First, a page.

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UNITED STATES
SECURITIES AND EXCHANGE COMMISSION
Washington, D.C. 20549


FORM 10-Q

Quarterly Report Pursuant to Section 13 or 15(d) of
the Securities Exchange Act of 1934

FOR THE QUARTER ENDED March 31, 2002

Commission file number 1-3433

THE DOW CHEMICAL COMPANY
(Exact name of registrant as specified in its charter)


Delaware

 

38-1285128
(State or other jurisdiction of
incorporation or organization)
  (I.R.S. Employer Identification No.)

2030 DOW CENTER, MIDLAND, MICHIGAN 48674
(Address of principal executive offices) (Zip Code)

Registrant's telephone number, including area code: 989-636-1000

Not applicable
(Former name, former address and former fiscal year, if changed since last report)


        Indicate by check mark whether the registrant (1) has filed all reports required to be filed by Section 13 or 15(d) of the Securities Exchange Act of 1934 during the preceding 12 months (or for such shorter period that the registrant was required to file such reports), and (2) has been subject to such filing requirements for the past 90 days. Yes ý    No o

.

Class
  Outstanding at
March 31, 2002

Common Stock, $2.50 par value   907,677,392 shares



The Dow Chemical Company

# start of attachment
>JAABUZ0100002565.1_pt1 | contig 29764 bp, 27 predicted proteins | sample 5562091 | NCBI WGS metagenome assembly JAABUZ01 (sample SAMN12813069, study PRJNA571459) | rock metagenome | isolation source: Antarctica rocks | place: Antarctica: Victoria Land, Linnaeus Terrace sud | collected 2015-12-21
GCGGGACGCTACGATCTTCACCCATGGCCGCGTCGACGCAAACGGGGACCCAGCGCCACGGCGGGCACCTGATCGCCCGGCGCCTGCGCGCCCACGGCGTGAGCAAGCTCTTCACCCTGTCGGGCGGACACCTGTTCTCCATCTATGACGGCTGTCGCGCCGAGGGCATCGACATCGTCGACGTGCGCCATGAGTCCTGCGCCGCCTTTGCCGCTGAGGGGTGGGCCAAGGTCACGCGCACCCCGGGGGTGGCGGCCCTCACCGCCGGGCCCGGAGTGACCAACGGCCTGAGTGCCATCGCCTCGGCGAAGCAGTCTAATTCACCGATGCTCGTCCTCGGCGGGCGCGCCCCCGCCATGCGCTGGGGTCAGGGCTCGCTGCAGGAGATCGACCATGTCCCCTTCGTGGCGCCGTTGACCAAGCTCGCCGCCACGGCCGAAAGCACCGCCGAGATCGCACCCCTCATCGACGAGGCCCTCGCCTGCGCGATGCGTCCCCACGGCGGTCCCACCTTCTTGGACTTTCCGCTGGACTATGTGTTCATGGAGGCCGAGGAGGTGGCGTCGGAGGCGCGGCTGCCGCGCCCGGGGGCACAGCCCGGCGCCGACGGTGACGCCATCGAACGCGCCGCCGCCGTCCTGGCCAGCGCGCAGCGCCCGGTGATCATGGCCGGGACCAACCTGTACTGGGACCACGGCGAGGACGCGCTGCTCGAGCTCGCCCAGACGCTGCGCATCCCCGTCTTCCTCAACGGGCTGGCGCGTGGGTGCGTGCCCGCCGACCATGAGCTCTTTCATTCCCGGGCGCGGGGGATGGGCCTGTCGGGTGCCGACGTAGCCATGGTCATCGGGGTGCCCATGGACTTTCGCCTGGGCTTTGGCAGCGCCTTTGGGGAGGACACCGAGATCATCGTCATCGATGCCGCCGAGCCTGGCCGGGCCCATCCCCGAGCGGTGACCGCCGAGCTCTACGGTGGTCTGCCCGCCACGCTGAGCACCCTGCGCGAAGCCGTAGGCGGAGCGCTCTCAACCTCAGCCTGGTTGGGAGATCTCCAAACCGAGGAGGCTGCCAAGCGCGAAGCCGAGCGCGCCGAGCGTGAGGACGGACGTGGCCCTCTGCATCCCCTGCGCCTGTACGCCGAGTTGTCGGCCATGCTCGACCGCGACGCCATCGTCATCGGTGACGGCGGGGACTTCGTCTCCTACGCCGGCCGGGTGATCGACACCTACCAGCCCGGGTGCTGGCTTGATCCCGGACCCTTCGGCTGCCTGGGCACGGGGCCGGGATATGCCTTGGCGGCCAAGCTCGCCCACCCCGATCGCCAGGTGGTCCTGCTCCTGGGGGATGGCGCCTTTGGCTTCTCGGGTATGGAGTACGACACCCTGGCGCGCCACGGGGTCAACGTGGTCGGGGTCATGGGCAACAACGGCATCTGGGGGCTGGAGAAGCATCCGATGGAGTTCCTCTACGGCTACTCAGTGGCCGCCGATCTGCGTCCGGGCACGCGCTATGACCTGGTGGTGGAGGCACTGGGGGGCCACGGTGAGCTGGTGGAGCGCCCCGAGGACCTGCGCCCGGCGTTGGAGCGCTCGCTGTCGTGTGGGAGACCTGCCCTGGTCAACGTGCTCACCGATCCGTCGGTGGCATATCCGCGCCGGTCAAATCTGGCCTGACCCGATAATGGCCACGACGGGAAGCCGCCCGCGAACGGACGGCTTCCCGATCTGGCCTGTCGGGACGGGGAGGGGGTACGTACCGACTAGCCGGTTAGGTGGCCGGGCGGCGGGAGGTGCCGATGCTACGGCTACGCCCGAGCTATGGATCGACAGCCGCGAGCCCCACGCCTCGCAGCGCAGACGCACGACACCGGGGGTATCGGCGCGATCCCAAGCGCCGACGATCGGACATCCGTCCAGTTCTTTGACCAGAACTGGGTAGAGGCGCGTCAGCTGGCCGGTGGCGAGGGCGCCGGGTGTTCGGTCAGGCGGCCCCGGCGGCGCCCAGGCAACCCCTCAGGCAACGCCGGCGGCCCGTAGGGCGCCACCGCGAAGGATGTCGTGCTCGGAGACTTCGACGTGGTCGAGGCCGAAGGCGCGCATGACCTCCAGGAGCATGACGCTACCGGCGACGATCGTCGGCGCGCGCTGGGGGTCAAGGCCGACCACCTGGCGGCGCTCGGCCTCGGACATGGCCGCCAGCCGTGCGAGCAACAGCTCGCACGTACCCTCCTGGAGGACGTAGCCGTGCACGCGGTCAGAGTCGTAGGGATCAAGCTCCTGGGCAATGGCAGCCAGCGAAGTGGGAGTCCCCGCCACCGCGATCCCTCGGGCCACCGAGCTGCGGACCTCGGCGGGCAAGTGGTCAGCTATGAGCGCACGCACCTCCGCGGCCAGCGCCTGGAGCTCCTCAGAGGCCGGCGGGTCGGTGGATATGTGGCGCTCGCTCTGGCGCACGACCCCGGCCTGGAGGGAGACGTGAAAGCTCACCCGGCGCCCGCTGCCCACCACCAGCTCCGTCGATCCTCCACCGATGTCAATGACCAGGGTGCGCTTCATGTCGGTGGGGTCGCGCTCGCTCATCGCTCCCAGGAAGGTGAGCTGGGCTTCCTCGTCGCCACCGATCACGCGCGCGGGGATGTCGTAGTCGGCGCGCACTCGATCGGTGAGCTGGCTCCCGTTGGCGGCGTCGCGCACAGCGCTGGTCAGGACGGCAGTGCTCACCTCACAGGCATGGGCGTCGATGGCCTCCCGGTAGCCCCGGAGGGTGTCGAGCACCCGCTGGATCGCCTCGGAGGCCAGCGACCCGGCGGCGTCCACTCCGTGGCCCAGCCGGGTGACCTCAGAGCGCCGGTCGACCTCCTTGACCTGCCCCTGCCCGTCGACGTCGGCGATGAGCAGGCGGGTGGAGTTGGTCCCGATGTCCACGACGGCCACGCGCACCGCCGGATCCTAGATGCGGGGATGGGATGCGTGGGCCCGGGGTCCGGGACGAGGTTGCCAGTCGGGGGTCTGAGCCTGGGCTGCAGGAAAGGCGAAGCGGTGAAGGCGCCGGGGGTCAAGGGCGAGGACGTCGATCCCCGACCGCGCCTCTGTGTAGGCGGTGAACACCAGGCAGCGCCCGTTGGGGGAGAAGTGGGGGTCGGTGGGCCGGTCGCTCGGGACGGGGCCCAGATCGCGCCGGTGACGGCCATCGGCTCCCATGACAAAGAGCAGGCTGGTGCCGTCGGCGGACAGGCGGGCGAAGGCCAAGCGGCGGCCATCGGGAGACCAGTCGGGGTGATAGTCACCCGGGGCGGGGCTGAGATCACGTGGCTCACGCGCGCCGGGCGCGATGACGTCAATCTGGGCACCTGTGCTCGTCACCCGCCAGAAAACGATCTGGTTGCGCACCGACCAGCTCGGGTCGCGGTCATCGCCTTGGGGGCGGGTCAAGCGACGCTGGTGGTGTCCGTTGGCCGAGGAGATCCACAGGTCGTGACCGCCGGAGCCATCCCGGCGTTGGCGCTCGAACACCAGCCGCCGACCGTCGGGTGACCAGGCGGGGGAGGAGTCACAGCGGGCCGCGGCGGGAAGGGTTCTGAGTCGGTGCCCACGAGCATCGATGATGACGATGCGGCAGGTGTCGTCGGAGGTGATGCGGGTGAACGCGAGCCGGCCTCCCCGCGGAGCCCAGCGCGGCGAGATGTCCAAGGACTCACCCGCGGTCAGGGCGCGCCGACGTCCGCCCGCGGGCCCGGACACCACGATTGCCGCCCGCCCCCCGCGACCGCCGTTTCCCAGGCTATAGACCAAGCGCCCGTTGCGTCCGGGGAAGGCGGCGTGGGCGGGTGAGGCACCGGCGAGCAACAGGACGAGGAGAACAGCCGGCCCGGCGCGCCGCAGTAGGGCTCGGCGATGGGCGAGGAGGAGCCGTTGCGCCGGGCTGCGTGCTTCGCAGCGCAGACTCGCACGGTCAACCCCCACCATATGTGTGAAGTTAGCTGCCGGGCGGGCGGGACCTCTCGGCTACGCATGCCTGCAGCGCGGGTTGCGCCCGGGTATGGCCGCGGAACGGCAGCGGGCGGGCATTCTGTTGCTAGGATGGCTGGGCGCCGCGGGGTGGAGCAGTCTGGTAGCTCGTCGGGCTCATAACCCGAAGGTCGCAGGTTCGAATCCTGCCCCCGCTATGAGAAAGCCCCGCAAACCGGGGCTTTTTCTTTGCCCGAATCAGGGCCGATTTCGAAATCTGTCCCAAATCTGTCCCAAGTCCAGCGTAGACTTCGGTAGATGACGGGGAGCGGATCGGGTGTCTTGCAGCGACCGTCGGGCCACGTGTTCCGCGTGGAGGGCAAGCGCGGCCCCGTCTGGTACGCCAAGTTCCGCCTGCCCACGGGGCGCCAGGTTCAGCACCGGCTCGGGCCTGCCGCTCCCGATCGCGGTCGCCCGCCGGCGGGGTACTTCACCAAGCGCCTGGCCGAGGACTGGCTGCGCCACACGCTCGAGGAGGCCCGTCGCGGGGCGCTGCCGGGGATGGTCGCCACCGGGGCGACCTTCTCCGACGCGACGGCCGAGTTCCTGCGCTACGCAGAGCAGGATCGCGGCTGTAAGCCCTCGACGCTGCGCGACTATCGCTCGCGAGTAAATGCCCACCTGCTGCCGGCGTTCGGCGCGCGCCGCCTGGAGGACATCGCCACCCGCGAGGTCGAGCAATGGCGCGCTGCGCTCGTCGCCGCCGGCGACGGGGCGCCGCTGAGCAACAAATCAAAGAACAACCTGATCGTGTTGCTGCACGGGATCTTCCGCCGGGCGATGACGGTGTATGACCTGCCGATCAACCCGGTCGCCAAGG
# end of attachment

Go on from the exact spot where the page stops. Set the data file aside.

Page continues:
Table of Contents

 
  PAGE
PART I—FINANCIAL INFORMATION    
 
Item 1. Financial Statements

 

3
   
Consolidated Statements of Income

 

3
   
Consolidated Balance Sheets

 

4
   
Consolidated Statements of Cash Flows

 

5
   
Consolidated Statements of Comprehensive Income

 

6
   
Notes to the Consolidated Financial Statements

 

7
 
Item 2. Management's Discussion and Analysis of Financial Condition and Results of Operations

 

17
   
Disclosure Regarding Forward-Looking Information

 

17
   
Results of Operations

 

17
   
Changes in Financial Condition

 

23
   
Other Matters

 

24
 
Item 3. Quantitative and Qualitative Disclosures About Market Risk

 

28

PART II—OTHER INFORMATION

 

 
 
Item 1. Legal Proceedings

 

29
 
Item 6. Exhibits and Reports on Form 8-K

 

29

SIGNATURE

 

30

2



PART I—FINANCIAL INFORMATION

ITEM 1. Financial Statements (Note A)

The Dow Chemical Company and Subsidiaries
Consolidated Statements of Income

 
  Three Months Ended
 
In millions, except per share amounts (Unaudited)

  March 31, 2002
  March 31, 2001
 
Net Sales   $ 6,262   $ 7,386  
   
 
 
  Cost of sales     5,321     6,456  
  Research and development expenses     250     272